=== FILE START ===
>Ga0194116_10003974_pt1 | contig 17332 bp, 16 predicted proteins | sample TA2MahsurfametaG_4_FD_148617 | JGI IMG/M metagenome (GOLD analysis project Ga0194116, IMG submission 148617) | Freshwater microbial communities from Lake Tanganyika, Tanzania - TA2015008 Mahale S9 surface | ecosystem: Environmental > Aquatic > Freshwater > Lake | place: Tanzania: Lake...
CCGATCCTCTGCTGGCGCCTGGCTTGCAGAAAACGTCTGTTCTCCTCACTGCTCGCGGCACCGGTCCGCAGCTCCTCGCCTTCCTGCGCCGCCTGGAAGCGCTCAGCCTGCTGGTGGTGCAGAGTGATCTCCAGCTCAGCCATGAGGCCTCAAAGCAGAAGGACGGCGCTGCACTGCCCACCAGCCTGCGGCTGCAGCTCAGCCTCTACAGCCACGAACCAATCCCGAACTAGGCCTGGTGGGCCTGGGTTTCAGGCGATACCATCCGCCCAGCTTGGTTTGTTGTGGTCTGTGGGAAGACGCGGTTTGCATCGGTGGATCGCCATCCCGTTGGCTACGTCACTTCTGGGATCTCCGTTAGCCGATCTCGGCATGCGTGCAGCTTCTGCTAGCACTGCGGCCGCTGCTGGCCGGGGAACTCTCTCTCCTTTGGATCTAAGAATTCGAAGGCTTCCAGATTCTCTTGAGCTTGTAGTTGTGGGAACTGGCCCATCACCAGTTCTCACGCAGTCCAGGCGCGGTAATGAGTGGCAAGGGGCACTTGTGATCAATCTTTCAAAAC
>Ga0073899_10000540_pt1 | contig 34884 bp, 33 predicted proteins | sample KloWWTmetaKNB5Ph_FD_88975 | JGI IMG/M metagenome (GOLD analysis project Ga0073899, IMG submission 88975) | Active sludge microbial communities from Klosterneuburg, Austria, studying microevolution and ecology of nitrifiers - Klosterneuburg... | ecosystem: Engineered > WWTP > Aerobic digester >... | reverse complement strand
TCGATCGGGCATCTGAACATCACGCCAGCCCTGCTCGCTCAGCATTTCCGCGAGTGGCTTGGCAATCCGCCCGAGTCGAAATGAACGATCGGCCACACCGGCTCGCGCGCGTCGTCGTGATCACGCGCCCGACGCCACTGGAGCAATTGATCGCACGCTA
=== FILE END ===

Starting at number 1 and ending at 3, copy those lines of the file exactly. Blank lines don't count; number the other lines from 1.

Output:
>Ga0194116_10003974_pt1 | contig 17332 bp, 16 predicted proteins | sample TA2MahsurfametaG_4_FD_148617 | JGI IMG/M metagenome (GOLD analysis project Ga0194116, IMG submission 148617) | Freshwater microbial communities from Lake Tanganyika, Tanzania - TA2015008 Mahale S9 surface | ecosystem: Environmental > Aquatic > Freshwater > Lake | place: Tanzania: Lake...
CCGATCCTCTGCTGGCGCCTGGCTTGCAGAAAACGTCTGTTCTCCTCACTGCTCGCGGCACCGGTCCGCAGCTCCTCGCCTTCCTGCGCCGCCTGGAAGCGCTCAGCCTGCTGGTGGTGCAGAGTGATCTCCAGCTCAGCCATGAGGCCTCAAAGCAGAAGGACGGCGCTGCACTGCCCACCAGCCTGCGGCTGCAGCTCAGCCTCTACAGCCACGAACCAATCCCGAACTAGGCCTGGTGGGCCTGGGTTTCAGGCGATACCATCCGCCCAGCTTGGTTTGTTGTGGTCTGTGGGAAGACGCGGTTTGCATCGGTGGATCGCCATCCCGTTGGCTACGTCACTTCTGGGATCTCCGTTAGCCGATCTCGGCATGCGTGCAGCTTCTGCTAGCACTGCGGCCGCTGCTGGCCGGGGAACTCTCTCTCCTTTGGATCTAAGAATTCGAAGGCTTCCAGATTCTCTTGAGCTTGTAGTTGTGGGAACTGGCCCATCACCAGTTCTCACGCAGTCCAGGCGCGGTAATGAGTGGCAAGGGGCACTTGTGATCAATCTTTCAAAAC
>Ga0073899_10000540_pt1 | contig 34884 bp, 33 predicted proteins | sample KloWWTmetaKNB5Ph_FD_88975 | JGI IMG/M metagenome (GOLD analysis project Ga0073899, IMG submission 88975) | Active sludge microbial communities from Klosterneuburg, Austria, studying microevolution and ecology of nitrifiers - Klosterneuburg... | ecosystem: Engineered > WWTP > Aerobic digester >... | reverse complement strand